2009-02-19 / Sam Bari

Where did all the money go?

You can't beat a system you can't understand
By Sam Bari

We are all aware that the economy is on shaky ground. The apparent solution to this seemingly unsolvable problem appears to be to talk it to death.

If enough people in high places pontificate on the matter, and the media writes, televises, and broadcasts nothing other than bad economic news, the matter will become so nauseatingly boring that nobody will pay attention any more. Bad economic news will be as much of a non-issue as Paris Hilton's TV show.

I think they should try it. That's what happens to all the other hot topics. A few months ago, the high cost of fuel was the subject of every newscast and headline. Eventually, people got so tired of hearing about it that they stopped paying attention. As soon as the viewer ratings and newspaper sales went down, so did the gas prices. It was an amazing thing to watch.

As I understand it, the economic downturn is not indigenous to the United States. No sir, it is a global problem. According to the so-called experts, self-proclaimed and otherwise, the entire world is broke. Nobody has any money. The flow of revenue has literally stopped. Hmmm . . . That is certainly enough to cause concern.

When I stop to think about it, if that is true, it is one of the more phenomenal magic tricks in recorded history. If nobody claims to have any money, then where did it all go? I do not believe the astronauts are carting it off into space. Aliens aren't swooping down in flying saucers and picking it up by the space ship load.

I strongly suspect that the money is still here on earth. Where else could it be? I also do not believe it is very well hidden. Take a look around you. What do you see?

Businesses everywhere are having "Gigantic" sales to generate enough cash to pay their bills and employees. Car dealers are advertising ads that say, "Below factory invoices. Buy now! Unprecedented discounts! Do not miss out!" The same sales pitches are coming from furniture stores, appliance dealers, department stores and supermarkets.

Even big manufacturers are feeling the pinch. Boeing Aircraft has laid people off. So has Cessna and some of the other small airplane manufacturers. Businesses everywhere appear to be doing all they can just to keep their doors open.

However, that is not entirely true, not when you look closely at all of the business community. A number of retailers are sitting quietly in the background not advertising or making their presence too obvious. You might say they are doing all they can to be invisible.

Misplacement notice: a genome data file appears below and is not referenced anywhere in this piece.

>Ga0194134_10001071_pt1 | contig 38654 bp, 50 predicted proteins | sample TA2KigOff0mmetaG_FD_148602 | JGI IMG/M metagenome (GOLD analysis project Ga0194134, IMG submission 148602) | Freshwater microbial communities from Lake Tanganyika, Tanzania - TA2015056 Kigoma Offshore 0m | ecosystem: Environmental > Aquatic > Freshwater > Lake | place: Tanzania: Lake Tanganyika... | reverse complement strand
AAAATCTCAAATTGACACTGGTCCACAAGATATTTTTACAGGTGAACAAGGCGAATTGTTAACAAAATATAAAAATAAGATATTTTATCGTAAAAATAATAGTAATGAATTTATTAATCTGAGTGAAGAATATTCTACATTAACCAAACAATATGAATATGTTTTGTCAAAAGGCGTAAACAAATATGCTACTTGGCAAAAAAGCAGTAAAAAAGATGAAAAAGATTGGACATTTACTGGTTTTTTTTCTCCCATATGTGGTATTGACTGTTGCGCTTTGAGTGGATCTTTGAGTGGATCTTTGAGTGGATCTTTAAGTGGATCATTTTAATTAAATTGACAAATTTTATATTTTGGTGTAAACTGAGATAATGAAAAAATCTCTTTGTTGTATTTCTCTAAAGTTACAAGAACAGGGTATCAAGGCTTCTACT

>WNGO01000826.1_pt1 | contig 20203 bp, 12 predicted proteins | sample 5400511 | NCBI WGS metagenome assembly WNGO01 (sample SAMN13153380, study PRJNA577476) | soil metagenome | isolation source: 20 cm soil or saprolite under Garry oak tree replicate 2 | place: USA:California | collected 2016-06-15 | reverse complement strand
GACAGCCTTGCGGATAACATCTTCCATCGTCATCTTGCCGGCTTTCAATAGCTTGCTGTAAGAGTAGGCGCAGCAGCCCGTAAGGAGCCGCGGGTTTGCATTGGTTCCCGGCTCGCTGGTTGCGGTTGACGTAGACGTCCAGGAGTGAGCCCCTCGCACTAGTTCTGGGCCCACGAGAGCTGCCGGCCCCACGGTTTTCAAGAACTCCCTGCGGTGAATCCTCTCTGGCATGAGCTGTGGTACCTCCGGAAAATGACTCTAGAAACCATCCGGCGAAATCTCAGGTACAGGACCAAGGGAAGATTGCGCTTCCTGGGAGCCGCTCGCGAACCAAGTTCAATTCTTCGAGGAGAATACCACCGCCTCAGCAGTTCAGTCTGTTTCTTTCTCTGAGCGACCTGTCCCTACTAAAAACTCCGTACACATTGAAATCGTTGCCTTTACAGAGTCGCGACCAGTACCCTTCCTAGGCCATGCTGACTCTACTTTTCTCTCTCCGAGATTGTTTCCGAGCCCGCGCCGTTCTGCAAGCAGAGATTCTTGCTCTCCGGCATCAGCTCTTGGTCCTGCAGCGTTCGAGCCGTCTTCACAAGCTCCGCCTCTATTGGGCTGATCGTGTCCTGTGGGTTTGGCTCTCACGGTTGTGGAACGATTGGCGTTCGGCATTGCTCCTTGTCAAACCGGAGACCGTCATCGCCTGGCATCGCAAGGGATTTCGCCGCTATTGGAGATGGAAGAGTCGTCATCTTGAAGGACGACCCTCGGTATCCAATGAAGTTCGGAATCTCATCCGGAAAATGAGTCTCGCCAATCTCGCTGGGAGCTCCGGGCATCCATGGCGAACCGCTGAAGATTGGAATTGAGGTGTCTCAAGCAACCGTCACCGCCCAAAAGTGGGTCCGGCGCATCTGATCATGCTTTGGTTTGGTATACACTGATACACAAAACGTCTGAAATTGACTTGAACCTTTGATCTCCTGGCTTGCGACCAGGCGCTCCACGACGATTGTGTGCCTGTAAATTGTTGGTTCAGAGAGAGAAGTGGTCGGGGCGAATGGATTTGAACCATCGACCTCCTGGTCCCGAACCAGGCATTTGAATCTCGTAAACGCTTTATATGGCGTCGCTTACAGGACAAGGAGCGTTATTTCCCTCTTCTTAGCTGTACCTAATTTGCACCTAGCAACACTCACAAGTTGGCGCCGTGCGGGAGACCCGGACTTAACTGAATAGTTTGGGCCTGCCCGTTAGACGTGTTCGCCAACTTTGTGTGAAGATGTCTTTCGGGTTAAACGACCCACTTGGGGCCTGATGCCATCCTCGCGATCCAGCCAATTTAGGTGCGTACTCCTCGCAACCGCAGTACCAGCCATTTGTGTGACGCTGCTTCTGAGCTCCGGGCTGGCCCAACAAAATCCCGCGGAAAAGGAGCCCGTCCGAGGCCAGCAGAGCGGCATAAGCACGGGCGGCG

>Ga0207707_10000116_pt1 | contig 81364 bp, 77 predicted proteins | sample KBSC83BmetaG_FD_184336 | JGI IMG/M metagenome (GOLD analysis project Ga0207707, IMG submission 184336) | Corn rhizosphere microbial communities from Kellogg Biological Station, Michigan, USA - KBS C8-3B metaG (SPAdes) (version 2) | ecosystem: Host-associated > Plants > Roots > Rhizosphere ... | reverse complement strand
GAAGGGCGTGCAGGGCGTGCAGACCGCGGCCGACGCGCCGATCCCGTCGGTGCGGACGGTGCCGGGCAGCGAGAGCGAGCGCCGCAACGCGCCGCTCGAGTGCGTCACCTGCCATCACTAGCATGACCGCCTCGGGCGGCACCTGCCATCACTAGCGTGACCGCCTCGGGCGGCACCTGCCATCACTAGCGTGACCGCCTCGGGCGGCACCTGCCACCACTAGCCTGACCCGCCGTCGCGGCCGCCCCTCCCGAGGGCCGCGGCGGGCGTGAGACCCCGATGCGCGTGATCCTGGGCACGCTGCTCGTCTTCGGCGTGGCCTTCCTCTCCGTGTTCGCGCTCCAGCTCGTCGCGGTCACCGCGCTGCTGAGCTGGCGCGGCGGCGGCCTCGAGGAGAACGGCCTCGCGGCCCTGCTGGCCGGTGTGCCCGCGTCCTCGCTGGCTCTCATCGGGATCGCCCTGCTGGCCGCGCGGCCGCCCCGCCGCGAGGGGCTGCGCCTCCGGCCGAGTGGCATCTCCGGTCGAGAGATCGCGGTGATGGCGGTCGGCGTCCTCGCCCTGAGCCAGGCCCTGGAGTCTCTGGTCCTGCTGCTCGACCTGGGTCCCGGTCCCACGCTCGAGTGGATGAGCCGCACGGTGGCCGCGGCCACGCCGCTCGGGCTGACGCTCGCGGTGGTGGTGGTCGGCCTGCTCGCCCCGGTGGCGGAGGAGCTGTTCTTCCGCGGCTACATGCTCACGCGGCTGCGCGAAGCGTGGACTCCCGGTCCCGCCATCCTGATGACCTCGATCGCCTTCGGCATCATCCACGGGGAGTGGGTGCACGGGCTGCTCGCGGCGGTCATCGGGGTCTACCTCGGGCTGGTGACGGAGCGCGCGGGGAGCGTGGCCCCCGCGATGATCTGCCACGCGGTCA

I'm talking about automobile dealers like Bentley, Rolls Royce, Aston Martin, Ferrari and even Mercedes Benz. You don't see prices slashed on any cars costing more than, let's say, $60,000. Those dealers seem to be doing just fine.

You also don't hear of Lockheed Martin, McDonnell-Douglas, or any of the other manufacturers of military aircraft and equipment crying poor. And you certainly don't see Lear Jet or Gulfstream offering deep discounts. Their sales are up. How else could bank executives get to Washington to pick up their bailout checks?

Could it be that the haves are enjoying affluence while the rest of us are stuck with the effluence? Say it isn't so. Is the gap between the As and the Es widening? Could be, don'tcha think? This is disturbing.

Even the affluent have noticed that the failing economy has influenced their lives. A man who built a McMansion was heard saying that the economy has really affected the contractors and the way they do business. "They actually finished my house on time, and came in on budget. I was amazed," he said.

When the only work is at the high end of the socio-economic scale, the competition gets stiff. Even builders will bend their rules and honor their contracts. And again, the As get the advantage.

In a failing economy, those who can "show me the money" become a lot more obvious, especially to those who live in a system they can't understand.

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